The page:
When young Muslim journalist Isra'a Emhail was asked by RNZ to go to Christchurch just days after the mosque attacks, she wanted to say yes immediately.
But she checked with her family first.
"Going down for any journalist would be risky in that situation but specifically for me as a Muslim journalist, it has implications," she said.
Her mother supported her, but she worried about how her daughter would cope.
Emhail was also apprehensive. She got advice from colleagues about how to cover the tragedy but she was torn about how she would manage the "Muslim side of it".
Wearing the hijab made her easily identifiable as a Muslim.
"I worried about what impression they (Muslims) would get from me if I just went straight up and said, 'well, can you tell me your story?' It doesn't give a good impression when people have the expectation among community members to connect and relate to each other."
Her first task in Christchurch was to write a story for rnz.co.nz about the meaning of the call to prayer, the adhan, on 22 March, the Friday after the attacks.
But it wasn't until she was in Hagley Park later that day where people were gathered for the call to prayer and the two-minute silence that the magnitude of the tragedy hit her.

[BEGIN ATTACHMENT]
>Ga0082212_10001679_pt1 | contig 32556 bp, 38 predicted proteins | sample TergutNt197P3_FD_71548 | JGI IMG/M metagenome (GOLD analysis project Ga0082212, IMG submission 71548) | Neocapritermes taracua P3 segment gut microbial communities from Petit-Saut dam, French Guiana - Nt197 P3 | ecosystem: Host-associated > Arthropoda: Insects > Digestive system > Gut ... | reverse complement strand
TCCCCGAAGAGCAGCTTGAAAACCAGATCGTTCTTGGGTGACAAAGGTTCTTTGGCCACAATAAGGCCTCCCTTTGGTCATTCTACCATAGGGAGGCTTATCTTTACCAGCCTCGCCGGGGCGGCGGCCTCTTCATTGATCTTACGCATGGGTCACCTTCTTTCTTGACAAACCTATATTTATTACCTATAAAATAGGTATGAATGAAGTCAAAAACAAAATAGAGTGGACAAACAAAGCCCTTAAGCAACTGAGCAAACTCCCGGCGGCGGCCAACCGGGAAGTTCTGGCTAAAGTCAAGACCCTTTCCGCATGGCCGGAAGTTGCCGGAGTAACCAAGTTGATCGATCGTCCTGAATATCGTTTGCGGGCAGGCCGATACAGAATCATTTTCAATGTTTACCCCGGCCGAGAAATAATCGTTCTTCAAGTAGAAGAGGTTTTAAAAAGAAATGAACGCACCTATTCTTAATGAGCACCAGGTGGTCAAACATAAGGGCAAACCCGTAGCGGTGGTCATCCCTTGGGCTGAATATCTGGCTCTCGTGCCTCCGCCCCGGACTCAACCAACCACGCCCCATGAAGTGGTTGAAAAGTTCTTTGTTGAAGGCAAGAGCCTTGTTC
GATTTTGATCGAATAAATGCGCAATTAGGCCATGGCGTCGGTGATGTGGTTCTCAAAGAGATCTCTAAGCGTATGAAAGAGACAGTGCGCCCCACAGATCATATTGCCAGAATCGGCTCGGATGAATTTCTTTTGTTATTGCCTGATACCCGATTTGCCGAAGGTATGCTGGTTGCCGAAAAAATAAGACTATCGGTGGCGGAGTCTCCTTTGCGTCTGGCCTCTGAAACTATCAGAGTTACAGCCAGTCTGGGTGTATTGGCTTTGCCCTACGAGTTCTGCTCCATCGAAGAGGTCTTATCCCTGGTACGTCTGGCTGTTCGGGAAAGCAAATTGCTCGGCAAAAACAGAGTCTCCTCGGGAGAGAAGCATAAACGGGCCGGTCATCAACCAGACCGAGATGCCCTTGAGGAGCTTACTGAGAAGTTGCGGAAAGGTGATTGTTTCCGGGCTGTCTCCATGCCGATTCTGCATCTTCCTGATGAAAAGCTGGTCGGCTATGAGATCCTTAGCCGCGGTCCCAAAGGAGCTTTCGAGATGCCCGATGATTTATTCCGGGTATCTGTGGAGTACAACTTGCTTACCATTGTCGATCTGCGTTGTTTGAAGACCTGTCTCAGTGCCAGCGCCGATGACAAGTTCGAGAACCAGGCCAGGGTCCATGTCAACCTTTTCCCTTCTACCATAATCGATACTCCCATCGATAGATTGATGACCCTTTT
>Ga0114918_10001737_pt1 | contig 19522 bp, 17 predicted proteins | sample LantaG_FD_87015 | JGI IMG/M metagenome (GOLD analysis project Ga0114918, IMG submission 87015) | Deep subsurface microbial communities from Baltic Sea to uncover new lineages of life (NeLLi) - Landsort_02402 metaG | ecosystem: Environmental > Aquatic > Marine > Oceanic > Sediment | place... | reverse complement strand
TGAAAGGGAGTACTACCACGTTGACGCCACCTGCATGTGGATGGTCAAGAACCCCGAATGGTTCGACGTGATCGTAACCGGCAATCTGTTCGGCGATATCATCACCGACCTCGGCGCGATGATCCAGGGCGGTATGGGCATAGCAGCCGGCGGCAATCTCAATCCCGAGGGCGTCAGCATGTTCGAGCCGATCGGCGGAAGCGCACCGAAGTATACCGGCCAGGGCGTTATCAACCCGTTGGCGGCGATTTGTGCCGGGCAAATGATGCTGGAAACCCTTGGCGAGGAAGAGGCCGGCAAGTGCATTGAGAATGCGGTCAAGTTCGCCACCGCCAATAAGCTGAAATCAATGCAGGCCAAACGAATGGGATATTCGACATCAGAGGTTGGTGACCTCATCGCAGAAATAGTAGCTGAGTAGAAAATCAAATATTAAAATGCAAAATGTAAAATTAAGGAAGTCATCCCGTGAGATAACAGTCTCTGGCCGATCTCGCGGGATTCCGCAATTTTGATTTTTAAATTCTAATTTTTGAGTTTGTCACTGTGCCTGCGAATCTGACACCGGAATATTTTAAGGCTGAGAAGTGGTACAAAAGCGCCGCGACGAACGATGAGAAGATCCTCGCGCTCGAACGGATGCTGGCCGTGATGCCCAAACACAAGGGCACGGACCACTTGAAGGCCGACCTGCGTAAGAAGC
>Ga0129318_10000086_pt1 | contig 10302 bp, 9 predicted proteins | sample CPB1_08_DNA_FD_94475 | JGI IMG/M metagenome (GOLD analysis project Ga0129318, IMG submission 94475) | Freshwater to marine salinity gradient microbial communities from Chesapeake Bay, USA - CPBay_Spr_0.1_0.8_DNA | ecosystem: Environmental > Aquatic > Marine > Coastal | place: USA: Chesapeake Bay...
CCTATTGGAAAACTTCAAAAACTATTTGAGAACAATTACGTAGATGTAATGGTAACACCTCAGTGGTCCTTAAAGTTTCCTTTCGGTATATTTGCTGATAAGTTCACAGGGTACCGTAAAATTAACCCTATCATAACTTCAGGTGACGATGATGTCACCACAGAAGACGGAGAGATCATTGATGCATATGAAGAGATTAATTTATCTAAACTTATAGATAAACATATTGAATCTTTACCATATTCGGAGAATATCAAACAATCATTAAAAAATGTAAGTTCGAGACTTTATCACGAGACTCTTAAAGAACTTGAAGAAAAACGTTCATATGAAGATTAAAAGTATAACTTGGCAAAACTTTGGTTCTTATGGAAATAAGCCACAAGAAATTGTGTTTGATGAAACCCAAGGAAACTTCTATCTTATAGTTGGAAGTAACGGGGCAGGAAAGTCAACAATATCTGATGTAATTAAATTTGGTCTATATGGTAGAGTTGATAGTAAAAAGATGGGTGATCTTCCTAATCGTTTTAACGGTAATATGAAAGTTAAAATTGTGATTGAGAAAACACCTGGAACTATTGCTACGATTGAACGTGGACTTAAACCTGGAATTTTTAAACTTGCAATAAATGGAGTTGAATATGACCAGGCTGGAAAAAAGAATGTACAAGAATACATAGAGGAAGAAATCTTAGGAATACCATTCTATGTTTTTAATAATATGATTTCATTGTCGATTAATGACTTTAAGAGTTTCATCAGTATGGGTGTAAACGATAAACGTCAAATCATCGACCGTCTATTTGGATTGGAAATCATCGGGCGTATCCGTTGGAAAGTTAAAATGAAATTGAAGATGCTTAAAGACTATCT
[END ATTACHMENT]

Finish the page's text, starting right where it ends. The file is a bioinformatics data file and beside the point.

It took her some time to work up the courage to approach people but she soon realised they were willing to open up.
"That's where I got my courage from to talk to these people and to give them a voice that maybe other journalists wouldn't have the understanding of."
Now in the holy month of Ramadan, Emhail says many families are struggling with their grief.
"They're experiencing their first Ramadan without their loved ones. During Ramadan families gather often for iftar, the breaking of the fast and they try to pray together. There's a lot of religious things that they do altogether."
Emhail said Muslims' lives in New Zealand have not changed dramatically since the Christchurch attacks, apart from random gestures of kindness from strangers in the street or the supermarket. But a conscious social movement for "no joking racism" and the political will for change gave many reassurance that they have a place here.